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    The principal effort of our research program is in the design of new functional materials (heterogeneous and homogeneous catalysts, artificial metalloenzymes, optically special quantum dots, ultra hard alloys, quantum solids, qubits and their assemblies), guided by insights into electronic structure and chemical bonding. Since we are interested in materials' functions, we model them in a maximally realitic way, representing the conditions of practical use, and accounting for dynamics, complex effects of temperature, pressure, or mechanical stress. We marry catalysis to statistical mechanics, enzymology to quantum chemistry, quantum computing and alloy design to chemical bonding, and all of these to novel algorithms that we develop. We use a large range of methods (DFT, ab initio, QM/MM, MD, MC, novel reaction path samplings, global optimizations, etc), and often make them multi-scale, combining several different approaches, and powering them by tricks from artificial intelligence and machine learning. Both applied and method-development efforts are prominent in the group, and we are a warm home for students of many different backgrounds, from chemistry and biochemistry, to physics, material science and engineering, computer science, and applied mathematics. We collaborate with many experimental laboratories in catalysis, surface science, spectroscopy, and molecular biology.

    Over the years, this research has been powered by:
    Supported clusters and nanoparticles. Fluxionality. (Photo-)electrocatalysis. Heterogeneous catalytic interfaces set in motion by reaction conditions.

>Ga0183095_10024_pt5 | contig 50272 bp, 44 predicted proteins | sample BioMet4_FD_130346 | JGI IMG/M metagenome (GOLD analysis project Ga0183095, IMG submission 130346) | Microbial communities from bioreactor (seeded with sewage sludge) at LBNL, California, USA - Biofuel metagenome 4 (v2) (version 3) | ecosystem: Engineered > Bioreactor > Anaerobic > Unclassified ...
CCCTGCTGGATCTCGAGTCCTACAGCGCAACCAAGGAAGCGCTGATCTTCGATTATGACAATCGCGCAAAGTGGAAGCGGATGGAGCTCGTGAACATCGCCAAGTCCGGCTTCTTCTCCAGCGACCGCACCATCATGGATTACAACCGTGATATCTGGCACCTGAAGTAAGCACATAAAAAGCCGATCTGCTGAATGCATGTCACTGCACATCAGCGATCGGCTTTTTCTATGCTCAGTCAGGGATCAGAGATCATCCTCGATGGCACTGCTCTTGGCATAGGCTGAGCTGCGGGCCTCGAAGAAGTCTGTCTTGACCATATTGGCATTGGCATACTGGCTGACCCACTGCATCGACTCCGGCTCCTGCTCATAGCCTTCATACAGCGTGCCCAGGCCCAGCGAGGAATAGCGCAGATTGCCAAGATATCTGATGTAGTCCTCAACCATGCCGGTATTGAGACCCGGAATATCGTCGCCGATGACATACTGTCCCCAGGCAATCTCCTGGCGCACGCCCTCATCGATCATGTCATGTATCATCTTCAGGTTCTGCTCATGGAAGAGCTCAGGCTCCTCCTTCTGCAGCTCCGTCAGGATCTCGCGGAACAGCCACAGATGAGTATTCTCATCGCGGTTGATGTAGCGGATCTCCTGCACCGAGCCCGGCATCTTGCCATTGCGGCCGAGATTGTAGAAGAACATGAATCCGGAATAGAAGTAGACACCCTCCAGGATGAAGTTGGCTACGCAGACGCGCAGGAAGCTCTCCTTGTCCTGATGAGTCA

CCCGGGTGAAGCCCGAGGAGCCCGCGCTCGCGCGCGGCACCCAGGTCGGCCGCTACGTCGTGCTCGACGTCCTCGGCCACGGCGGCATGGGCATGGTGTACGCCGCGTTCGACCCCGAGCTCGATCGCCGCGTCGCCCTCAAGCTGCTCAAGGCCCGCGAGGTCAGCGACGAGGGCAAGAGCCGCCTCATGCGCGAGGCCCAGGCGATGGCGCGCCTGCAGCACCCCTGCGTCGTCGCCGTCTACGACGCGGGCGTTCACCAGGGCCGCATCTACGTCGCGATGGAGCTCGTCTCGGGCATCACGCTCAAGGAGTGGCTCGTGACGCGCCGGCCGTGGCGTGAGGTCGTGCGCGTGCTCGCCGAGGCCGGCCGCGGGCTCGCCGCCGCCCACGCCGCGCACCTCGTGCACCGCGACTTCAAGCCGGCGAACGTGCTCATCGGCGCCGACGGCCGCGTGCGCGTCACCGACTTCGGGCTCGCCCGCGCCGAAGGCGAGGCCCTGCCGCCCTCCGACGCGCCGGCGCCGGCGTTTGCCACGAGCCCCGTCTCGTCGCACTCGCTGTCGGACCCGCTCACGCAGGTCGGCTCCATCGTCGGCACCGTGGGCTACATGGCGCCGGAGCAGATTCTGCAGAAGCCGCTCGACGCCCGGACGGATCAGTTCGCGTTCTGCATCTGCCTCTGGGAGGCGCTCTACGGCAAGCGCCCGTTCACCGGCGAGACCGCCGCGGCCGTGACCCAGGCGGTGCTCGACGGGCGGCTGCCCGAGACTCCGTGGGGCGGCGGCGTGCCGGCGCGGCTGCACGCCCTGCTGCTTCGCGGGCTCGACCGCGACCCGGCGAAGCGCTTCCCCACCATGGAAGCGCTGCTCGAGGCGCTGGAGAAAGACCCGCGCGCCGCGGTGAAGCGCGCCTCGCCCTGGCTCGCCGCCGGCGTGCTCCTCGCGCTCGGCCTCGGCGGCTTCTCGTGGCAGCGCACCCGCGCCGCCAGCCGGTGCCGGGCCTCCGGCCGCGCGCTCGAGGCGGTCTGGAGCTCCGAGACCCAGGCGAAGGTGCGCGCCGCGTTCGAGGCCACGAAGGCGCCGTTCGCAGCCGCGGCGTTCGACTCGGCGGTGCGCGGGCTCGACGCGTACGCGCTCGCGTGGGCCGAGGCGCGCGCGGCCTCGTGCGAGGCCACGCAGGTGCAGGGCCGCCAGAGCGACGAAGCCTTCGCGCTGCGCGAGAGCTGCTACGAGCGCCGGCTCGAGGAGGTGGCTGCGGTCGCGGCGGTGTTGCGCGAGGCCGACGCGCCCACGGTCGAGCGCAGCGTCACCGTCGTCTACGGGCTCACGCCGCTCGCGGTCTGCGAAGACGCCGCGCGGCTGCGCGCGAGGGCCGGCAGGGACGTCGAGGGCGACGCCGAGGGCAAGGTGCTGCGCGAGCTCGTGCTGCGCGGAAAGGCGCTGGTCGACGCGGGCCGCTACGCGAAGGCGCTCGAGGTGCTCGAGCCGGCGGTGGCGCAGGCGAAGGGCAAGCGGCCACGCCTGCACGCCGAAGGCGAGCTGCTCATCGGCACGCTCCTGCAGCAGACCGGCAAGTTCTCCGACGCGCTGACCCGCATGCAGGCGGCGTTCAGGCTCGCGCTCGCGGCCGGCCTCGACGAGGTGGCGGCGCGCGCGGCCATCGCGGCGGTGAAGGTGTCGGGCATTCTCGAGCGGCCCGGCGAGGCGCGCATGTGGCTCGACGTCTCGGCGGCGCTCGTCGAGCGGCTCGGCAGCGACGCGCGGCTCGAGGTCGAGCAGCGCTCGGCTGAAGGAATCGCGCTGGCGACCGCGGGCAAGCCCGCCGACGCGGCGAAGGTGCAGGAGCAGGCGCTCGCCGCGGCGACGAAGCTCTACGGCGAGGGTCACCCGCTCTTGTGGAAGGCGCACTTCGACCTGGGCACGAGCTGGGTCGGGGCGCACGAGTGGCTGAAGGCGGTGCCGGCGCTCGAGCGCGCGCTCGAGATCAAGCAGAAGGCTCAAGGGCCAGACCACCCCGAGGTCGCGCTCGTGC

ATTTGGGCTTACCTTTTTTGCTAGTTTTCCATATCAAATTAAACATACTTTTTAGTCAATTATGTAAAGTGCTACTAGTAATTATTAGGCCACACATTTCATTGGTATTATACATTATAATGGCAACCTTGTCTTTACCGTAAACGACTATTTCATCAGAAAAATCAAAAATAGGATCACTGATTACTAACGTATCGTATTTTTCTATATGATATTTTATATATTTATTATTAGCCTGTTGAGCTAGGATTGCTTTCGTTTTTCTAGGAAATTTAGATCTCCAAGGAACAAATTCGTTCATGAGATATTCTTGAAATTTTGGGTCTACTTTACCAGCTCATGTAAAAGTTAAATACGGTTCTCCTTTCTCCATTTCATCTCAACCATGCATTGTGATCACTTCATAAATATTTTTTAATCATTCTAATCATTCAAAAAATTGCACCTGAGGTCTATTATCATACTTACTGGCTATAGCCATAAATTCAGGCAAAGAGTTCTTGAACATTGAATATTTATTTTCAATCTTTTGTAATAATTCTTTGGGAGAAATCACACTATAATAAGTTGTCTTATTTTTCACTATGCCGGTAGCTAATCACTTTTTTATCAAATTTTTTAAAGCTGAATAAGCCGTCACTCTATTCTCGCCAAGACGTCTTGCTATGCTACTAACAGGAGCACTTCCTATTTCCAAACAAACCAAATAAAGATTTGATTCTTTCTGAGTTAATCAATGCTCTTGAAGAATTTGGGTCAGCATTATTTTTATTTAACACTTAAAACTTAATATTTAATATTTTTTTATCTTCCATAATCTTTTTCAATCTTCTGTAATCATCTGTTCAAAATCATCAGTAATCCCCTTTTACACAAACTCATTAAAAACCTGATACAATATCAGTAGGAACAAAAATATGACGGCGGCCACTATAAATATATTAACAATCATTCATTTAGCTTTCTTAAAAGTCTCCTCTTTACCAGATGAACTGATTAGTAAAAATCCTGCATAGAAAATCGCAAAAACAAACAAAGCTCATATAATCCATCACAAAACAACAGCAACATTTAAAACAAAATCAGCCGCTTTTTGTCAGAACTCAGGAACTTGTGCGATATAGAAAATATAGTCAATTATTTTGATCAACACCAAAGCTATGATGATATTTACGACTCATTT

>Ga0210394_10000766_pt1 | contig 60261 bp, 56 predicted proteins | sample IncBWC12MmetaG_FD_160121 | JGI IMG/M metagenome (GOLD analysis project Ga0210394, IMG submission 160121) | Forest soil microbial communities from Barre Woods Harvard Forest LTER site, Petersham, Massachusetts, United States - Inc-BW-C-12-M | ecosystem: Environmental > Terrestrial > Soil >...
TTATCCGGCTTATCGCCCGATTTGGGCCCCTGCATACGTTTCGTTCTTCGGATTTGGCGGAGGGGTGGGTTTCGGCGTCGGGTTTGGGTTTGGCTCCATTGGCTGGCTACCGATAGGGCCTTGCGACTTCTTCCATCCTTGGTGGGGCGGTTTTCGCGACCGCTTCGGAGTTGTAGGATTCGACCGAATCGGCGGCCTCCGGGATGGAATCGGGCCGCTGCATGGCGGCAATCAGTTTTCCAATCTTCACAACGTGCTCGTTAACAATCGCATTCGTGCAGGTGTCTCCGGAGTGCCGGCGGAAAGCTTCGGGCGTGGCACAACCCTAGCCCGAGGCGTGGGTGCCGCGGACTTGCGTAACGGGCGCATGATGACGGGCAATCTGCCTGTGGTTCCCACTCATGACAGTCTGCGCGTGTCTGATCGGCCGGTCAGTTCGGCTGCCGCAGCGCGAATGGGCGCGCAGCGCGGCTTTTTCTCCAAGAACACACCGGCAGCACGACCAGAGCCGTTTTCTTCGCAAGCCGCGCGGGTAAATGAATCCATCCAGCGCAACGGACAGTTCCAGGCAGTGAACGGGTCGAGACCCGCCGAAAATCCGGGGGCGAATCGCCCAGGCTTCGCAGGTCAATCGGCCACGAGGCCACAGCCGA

Our interest is in dynamic heterogeneous catalytic interfaces, for which we discovered a new paradigm breaking many textbook rules of catalysis, and requiring new theories and algorithms for realistic modeling. In particular, semiconductor supports decorated with sub-nano clusters of transition metals are of interest. Our group pioneered the ensemble representaiton of cluster-based catalysts: because clusters in the presence of adsorbates and at increased temperatures are dynamic, fluxional, and adopt a variety of shapes, many of these states are simultaneously populated in reaction conditiosn. Hence, the catalytic activity, selectivity, spectral characteristics, deactivation propentity, and every property indeed are ensemble-averages. As a result, many traditional rules of catalysis get broken, such as scaling relations. Importantly, ofte, it is not the most stable, but the less stable and yet thermally accessible cluster isomers are responsible for the majority of the catalytic effect. Other types of functional surfaces where this new paradigm holds up include electrocatalytic interfaces, corroding surfaces, and any kind of surface prone to the formation of defects, and reconstructions in conditions of practical use. We describe such interfaces using novel state-of-the-art algorithms that include electronic structure calculations, statistical mechanics, and elements of machine learning (such as Neural Networks). Most projects in this area are collaborative with experimentlists in surface science, catalysis, and operando spectroscopy.